7. Self-Censoring – We all have a bit of fear of an idea being rejected, so we don’t offer it

May addresses each of these and suggests alternative approaches to tackle each of these every day issues and problems.

What I enjoyed the most about the book are the case studies with real world people conducted by the author. He also sets 15 different puzzles for readers, and we recognize that we may not know all the answers because we have some of the 7 flaws in our mind set. These are amusing scenarios

A quote by Albert Einstein starts off each chapter that summarize that flaw to be discussed, and this introduces the notion of how we all want to be correct and avoid failure. Yet, we have also learned from Benjamin Franklin, Thomas Edison, George Washington Carver and others that we need to make mistakes so that we can improve ourselves and our environment.

Highly recommended!

   About John J. Hogan

John J. Hogan, CHA CMHS CHE CHO is a successful hospitality executive, educator, author and consultant and is a frequent keynote speaker and seminar leader at many hospitality industry events.

He is Co-Founder and Chief Learning Officer of HospitalityEducators.com, which was founded in 2010 as a solutions center for hotel owners and managers. He is also the Principal of HoganHospitality.com, which offers hotel expert witness services and hospitality consulting.

Specific new services, workshops and keynote topics can be found at  johnjhogan.com , including

WHAT THEY DON’T TEACH YOU AT HOTEL SCHOOL

 IT’S THE SIZE OF YOUR IDEA, NOT THE SIZE OF YOUR BUDGET

He is currently working with his partner Kathleen Hogan and others on several new projects including the HOTELIERMASTERMIND series, an eBook series with Howard Feiertag on hotel sales, two new web sites and a fresh set of Keynote and Workshop programs, hospitality services and columns.

Certified Hotel Administrator (CHA), Certified Master Hotel Supplier (CMHS), Certified Hospitality Educator (CHE), Certified Hotel Owner (CHO)

Contact: John Hogan John.Hogan@HospitalityEducators.com /              602-799-5375

The Power of Follow Up – High Tech or High Touch?

We all deal with technology daily, whether it is one of dozens of social media outlets, responding to a guest review, using an app as either a consumer or service provider or simply emails.

To those of us over 40, we may recall when we were promised computers were going to make our lives simpler and shorten our work week.   While we likely agree that technology has increased our capabilities, I do not know many of us that have found the work week to be anything but more complex, as those potential capabilities have added many more duties and activities.

This column is a snap shot message – the power of follow up.

Like most of us, I have more than one computer and my 17″ laptop Dell failed for a 2nd time over a 4 year period. Complete freeze – would not boot, and luckily for me, it was a back up unit and I had opted for  a service plan with Data Doctors after the 1st failure.   They analyzed the problem, offered several solutions and two days later returned it to me with a minimal bill for parts.   It is now almost completely rebuilt and things seem to be in order.

The follow up came today with a phone call from the tech who serviced my unit.   Without prompting, he called me to see if it was working as it needed to be.   This was a highly unusual event – the follow up from email evaluations accompanies most tech situations, but someone taking the time to reach out PERSONALLY was an unexpected and pleasant surprise.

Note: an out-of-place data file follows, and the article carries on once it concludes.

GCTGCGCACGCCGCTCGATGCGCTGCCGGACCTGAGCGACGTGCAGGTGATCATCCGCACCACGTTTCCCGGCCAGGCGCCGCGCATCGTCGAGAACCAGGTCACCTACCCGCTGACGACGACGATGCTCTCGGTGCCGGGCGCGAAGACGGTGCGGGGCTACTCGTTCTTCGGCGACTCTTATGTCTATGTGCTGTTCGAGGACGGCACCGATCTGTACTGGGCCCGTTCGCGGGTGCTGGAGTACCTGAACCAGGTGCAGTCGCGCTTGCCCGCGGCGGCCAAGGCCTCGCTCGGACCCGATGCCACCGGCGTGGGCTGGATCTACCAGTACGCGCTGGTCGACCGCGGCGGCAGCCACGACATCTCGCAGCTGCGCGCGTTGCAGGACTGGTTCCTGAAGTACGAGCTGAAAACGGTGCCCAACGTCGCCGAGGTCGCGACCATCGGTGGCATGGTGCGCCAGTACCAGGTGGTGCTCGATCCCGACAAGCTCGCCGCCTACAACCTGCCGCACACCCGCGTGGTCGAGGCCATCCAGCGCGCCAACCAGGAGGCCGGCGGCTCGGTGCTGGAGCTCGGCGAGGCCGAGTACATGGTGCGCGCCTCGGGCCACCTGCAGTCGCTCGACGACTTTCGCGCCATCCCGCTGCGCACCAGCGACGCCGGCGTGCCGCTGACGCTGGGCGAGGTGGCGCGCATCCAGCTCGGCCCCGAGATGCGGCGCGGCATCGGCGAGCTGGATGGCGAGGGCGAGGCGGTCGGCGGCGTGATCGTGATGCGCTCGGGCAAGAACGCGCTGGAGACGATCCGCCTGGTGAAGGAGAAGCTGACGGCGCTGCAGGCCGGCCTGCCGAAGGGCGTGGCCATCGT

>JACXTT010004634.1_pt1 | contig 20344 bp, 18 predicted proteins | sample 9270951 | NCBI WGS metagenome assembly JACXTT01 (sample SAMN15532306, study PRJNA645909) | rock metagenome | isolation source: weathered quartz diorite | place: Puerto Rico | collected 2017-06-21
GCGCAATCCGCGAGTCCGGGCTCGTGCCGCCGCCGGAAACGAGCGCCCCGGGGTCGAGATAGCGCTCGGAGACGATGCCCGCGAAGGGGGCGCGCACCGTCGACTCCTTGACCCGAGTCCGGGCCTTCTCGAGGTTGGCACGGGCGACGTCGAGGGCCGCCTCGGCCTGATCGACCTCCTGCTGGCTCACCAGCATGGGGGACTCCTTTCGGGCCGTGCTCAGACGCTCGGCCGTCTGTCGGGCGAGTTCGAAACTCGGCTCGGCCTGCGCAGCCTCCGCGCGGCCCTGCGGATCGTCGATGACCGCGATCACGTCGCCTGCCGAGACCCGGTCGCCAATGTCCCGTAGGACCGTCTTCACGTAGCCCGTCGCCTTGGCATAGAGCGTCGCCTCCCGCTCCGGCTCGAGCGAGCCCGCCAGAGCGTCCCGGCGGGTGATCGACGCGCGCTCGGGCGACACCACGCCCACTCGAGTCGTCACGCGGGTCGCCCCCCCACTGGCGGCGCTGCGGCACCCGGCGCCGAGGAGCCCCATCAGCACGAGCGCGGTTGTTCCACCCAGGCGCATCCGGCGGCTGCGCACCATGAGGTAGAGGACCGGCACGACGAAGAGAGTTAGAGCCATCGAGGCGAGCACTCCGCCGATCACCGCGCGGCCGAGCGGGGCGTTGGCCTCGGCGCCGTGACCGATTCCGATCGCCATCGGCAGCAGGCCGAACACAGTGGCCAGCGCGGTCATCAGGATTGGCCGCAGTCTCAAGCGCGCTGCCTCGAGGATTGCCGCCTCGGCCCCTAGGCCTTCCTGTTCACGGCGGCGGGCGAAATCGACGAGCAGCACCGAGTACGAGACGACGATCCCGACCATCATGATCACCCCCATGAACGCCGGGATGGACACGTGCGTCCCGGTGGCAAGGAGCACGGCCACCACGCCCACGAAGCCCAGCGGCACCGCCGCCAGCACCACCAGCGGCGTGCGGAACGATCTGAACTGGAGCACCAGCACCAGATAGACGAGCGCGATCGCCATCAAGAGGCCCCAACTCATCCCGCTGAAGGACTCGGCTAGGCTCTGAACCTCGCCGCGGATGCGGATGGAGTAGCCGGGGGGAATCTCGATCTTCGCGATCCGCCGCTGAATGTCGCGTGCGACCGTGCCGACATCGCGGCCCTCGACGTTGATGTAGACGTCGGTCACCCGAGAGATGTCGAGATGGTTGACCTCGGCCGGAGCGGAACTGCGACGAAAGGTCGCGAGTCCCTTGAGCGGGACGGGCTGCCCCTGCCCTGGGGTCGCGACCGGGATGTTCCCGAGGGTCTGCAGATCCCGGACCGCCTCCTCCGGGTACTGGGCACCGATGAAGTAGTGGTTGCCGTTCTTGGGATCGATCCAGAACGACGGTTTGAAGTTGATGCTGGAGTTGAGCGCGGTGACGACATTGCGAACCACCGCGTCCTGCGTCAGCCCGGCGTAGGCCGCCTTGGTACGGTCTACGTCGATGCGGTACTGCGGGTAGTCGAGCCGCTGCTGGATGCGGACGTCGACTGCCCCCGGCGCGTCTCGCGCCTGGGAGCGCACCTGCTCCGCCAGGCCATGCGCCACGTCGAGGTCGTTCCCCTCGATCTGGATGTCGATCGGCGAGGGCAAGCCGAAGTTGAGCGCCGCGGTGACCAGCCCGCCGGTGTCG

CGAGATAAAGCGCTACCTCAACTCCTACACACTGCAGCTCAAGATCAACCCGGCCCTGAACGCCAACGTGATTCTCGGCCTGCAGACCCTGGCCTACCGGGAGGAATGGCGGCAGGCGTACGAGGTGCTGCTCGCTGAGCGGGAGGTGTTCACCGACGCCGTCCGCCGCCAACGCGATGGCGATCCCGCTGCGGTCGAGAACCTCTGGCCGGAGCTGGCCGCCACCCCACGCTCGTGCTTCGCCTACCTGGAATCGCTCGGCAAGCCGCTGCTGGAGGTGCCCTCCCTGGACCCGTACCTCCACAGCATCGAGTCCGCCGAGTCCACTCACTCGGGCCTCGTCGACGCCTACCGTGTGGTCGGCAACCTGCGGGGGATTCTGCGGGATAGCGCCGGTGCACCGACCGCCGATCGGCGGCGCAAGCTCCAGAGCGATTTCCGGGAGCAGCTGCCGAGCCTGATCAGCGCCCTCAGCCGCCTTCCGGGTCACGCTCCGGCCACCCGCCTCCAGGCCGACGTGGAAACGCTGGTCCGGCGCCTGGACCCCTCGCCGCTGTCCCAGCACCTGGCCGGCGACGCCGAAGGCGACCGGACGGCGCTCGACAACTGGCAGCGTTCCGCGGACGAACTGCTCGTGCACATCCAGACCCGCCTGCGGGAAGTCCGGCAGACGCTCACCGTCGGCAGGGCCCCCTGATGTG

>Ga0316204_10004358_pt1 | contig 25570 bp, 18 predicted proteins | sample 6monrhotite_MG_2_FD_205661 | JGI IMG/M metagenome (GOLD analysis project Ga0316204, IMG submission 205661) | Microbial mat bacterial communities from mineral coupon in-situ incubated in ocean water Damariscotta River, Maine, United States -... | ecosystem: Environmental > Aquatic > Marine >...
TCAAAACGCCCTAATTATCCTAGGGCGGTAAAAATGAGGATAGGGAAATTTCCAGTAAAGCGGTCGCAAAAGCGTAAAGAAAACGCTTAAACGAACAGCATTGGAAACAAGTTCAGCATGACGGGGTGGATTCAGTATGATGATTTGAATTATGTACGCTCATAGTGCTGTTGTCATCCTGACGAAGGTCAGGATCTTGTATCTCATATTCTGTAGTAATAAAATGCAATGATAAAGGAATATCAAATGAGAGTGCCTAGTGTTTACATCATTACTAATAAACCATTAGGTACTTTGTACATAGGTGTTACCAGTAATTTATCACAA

The cost to Data Doctors?    $000.00

The benefit to me?  The sense that someone actually cared about how their quality of work affected me!

Which was this – high tech or high touch?  The answer is both.

In hospitality, we need to remember this fact – guests want to be appreciated and valued, and that includes the sincere, genuine attention that cannot be scripted or mandated by a brand standard or rule.  It needs to come from us – the hotel owner, manager and associate!

There are many ways to identify those unique touch points, and we @HospitalityEducators.com can help you find them.

About John J. Hogan  

John J. Hogan, CHA CMHS CHE CHO is a successful hospitality executive, educator, author and consultant and is a frequent keynote speaker and seminar leader at many hospitality industry events.

He is Co-Founder and Chief Learning Officer of HospitalityEducators.com, which was founded in 2010 as a solutions center for hotel owners and managers. He is also the Principal of HoganHospitality.com, which offers hotel expert witness services and hospitality consulting.

Specific new services, workshops and keynote topics can be found at  johnjhogan.com , including

  • WHAT THEY DON’T TEACH YOU AT HOTEL SCHOOL

  •  IT’S THE SIZE OF YOUR IDEA, NOT THE SIZE OF YOUR BUDGET

He is currently working with his partner Kathleen Hogan and others on several new projects including the HOTELIERMASTERMIND series, an eBook series with Howard Feiertag on hotel sales, two new web sites and a fresh set of Keynote and Workshop programs, hospitality services and columns.

Certified Hotel Administrator (CHA), Certified Master Hotel Supplier (CMHS), Certified Hospitality Educator (CHE), Certified Hotel Owner (CHO)

Contact: John Hogan John.Hogan@HospitalityEducators.com /              602-799-5375

Recommended Reading – Business History of a Technology Innovator

making the world better

 I was surprised to see so many IBM retired and former employees reviewing and quoted in this book, but on reflection that makes sense. IBM for the past 100 years now has played a major role in the evolution of both US and global business history.

The book at times is a bit too anecdotal for the person who may not be a techie or who may not care about the details of some of the IBM story but overall it hits the mark.

In the three major sections, they cover: